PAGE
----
Parents in Pennsylvania Unite Against Testing

I created the film, “Race to Nowhere,” in part to galvanize wide-spread change; I wanted parents and others who care about young people to feel empowered to come together not just at a film screening but also in the real world, in a real way. That’s why hearing from Michele Gray, the mother of two children at Park Forest Elementary School, makes my day.

In an email, Michele writes, “Inspired by your film, a parents’ group in central PA have organized a movement to opt our children out of the PSSA testing (NCLB) which starts next week.”  Her Op-Ed in the local paper explaining what they are doing can be found here http://www.centredaily.com/2011/03/11/2575400/pssas-put-burden-on-schools-students.html. The point is, as parents we have more power than we realize, and while one voice is powerful, many voices are formidable. 

Michele continues: “The pressure here is extreme. Schools are holding pep rallies because they are terrified of not making AYP. One of my kids has been so stressed that he has started scratching his legs and arms in his sleep so they are covered in bloody scabs. He's nine years old. In a neighboring school district, even science has been cut to a single period a week as everything else has been nothing but test prep.”

Naysayers may wonder what kind of message we are sending to our children if we allow them to opt-out of standardized test-taking in this way. I believe we are demonstrating our belief in freedom of choice. Healthy non-conformity. And a true commitment to learning over the federal and state-mandated testing.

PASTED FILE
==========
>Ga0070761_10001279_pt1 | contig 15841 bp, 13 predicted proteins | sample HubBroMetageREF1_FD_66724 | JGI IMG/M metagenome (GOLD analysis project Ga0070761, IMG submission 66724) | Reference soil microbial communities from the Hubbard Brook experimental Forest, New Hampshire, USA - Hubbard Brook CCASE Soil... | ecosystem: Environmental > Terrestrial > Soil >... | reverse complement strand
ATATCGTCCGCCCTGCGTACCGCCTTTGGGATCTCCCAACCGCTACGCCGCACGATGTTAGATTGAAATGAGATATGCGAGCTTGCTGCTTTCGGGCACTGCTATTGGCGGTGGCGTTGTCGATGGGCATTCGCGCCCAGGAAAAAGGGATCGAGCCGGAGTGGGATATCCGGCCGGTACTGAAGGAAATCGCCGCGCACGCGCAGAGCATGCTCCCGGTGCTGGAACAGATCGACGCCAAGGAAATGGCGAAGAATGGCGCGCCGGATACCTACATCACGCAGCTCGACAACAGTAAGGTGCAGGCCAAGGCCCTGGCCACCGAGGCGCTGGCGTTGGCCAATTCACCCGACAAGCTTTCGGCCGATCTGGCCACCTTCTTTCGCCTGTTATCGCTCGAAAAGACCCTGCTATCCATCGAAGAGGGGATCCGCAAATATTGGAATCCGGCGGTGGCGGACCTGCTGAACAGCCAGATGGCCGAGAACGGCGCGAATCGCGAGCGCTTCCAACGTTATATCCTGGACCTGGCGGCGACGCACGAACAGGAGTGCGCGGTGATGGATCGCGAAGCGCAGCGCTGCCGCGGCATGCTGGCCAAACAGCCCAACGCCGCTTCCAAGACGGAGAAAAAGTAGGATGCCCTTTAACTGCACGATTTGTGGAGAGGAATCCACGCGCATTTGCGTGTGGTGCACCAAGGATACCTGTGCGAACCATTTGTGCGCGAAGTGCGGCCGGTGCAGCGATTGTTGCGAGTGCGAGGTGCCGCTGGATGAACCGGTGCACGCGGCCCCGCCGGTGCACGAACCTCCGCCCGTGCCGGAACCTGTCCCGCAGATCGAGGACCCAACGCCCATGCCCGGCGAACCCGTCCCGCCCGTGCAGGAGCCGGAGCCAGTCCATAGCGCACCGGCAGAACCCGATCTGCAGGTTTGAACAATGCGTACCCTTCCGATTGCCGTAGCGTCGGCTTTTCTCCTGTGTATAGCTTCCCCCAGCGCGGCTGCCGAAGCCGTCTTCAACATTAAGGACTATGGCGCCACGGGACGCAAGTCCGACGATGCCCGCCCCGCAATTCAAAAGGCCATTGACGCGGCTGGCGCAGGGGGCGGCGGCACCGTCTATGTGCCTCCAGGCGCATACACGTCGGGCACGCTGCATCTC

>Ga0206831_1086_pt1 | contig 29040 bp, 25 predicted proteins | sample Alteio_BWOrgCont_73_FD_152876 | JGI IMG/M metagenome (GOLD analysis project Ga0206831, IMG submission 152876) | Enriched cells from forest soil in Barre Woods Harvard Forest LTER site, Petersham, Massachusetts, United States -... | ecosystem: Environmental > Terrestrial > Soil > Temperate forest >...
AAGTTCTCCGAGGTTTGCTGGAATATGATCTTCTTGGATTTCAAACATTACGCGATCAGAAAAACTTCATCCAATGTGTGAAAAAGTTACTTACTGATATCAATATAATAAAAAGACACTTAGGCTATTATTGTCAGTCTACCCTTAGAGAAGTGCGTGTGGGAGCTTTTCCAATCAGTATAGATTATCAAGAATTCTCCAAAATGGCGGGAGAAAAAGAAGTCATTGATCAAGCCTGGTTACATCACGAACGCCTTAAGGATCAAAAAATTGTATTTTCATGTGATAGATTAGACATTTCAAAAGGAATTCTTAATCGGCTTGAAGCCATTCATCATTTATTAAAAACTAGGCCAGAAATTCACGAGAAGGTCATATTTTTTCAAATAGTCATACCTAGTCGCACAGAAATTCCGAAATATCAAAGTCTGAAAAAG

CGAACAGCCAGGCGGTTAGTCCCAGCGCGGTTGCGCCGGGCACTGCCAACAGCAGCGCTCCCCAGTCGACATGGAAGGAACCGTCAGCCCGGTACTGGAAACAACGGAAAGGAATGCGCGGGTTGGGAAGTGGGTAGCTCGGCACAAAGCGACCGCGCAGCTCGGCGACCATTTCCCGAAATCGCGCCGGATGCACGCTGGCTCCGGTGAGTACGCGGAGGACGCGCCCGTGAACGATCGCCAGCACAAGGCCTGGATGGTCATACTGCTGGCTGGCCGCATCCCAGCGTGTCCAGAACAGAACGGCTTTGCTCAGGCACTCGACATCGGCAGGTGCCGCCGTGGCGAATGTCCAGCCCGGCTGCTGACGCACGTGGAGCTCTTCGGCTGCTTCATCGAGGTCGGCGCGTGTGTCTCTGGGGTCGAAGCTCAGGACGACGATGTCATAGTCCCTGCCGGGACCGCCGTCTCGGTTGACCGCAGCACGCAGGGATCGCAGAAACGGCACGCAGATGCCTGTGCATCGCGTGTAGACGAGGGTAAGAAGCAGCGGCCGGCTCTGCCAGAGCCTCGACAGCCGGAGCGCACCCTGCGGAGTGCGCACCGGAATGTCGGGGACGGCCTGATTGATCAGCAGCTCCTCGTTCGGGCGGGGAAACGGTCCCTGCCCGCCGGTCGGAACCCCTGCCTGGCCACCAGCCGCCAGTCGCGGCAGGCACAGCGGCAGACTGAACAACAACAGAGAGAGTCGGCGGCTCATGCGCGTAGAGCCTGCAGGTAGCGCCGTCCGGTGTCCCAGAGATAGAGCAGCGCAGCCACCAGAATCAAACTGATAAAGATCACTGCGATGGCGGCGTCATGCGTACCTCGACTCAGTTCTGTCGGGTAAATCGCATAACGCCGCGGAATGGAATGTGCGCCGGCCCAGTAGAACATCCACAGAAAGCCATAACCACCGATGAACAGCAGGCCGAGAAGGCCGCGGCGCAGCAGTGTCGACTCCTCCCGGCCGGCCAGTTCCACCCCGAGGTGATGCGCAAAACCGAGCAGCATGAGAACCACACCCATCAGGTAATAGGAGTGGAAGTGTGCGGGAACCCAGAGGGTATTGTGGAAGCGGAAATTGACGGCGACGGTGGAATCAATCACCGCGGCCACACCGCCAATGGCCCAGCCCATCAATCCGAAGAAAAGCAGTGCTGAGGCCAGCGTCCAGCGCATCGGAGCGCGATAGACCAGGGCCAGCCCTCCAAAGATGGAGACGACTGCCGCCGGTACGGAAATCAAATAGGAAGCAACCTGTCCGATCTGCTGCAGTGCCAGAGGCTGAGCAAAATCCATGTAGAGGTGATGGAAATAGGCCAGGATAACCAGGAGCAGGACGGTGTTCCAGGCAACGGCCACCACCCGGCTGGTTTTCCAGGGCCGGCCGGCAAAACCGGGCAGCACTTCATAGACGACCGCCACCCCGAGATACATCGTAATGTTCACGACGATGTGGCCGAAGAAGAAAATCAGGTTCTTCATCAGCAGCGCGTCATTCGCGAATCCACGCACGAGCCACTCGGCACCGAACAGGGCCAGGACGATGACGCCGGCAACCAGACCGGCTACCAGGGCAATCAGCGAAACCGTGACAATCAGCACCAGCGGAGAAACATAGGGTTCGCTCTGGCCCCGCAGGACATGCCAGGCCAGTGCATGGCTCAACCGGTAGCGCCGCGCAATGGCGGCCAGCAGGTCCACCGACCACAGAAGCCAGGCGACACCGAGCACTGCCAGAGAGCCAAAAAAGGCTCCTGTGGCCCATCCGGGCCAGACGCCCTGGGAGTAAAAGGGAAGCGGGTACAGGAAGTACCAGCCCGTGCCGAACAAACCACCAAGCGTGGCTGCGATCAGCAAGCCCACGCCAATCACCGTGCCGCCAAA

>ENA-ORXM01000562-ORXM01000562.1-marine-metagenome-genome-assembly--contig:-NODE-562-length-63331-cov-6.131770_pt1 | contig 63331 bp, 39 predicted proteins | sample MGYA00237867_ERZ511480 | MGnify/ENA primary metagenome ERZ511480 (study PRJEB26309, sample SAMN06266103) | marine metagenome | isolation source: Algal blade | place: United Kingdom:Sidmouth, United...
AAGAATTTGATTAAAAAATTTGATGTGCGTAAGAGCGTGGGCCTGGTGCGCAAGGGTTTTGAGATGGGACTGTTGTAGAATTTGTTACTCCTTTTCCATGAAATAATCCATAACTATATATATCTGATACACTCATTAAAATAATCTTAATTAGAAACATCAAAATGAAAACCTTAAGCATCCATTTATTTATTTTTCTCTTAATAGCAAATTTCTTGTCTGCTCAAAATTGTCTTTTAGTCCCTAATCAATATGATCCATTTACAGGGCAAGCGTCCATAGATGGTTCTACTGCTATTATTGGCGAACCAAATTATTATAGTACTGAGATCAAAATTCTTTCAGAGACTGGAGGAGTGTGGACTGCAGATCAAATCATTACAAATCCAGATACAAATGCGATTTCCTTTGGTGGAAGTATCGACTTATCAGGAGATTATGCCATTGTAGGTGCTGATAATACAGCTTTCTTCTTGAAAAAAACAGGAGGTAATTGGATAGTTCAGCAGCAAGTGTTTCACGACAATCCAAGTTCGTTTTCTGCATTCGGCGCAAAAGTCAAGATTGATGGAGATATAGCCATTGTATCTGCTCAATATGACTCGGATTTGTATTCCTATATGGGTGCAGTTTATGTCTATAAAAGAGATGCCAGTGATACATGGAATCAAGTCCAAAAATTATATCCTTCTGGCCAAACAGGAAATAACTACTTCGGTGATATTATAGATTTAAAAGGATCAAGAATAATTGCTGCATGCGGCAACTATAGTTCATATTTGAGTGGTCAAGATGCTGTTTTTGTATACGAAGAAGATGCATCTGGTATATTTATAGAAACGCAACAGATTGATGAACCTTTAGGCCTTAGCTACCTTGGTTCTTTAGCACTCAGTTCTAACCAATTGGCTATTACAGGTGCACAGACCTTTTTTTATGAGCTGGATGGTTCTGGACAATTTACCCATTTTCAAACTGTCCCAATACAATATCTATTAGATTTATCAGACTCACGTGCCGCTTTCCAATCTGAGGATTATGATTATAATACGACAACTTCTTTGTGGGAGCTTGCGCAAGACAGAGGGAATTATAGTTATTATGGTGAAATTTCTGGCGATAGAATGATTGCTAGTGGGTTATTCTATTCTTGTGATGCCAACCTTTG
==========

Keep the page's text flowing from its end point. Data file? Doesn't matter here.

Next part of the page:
Diane Ravitch, the noted education historian and NYU professor, recently brought her campaign against the corporate education reform movement to the conference for the National Association of Secondary School Principals in San Francisco. In the midst of a mass firing of school teachers in Providence, Rhode Island, and an ongoing attempt by government authorities in Wisconsin and Ohio to revoke the collective bargaining rights of teachers in their respective states, Ravitch quipped: “With each passing day, I ask myself: has this country gone mad?”

Clearly, public education today is under siege, and the movement for reform is based on a failed model. Pointing to Finland as a widely acclaimed example of a successful educational system, Ravitch says that the Scandanavian country did not become the highest performing nation in the world by handing its schools over to private management, nor by hiring non-educators or by closing schools. There, students play a key role in determining which courses they will take and what their overall academic path will be; the Finnish school system doesn’t even administer standardized tests until students are ready for college.

Ravitch recalled once asking a Finnish educator how his country holds schools and teachers accountable. “There is no word in the Finnish language for “accountable; the closest to that word would be “responsibility.”  Finland carefully cultivates its educators and trusts them to be responsible. They treat them as professionals, pay them well and offer ongoing training and professional development. They make sure their teachers are well-educated and well-supported and that their principals are expert teachers. In Finland, as in most other high performing schools that don’t focus on testing, they have a balanced curriculum including geography, literature, civics, history, foreign languages, physical education, health and the arts – all the things that in many cases our schools are forcing aside. In Finland, they wouldn’t think of getting rid of the arts as some of our districts have been forced to do.  The result is an educational success story second to none.

I had the opportunity to share lunch with Diane Ravitch while she was in San Francisco, and we discussed the importance of parents, teachers and administrators organizing to take on current education policies and effect change that benefits the students.  It’s great to see Michele Gray taking the lead in organizing and mobilizing parents in Pennsylvania.  To learn more, listen to this morning at 11 am ET to the radio show Boycotting the PSSA (NCLB)-Really!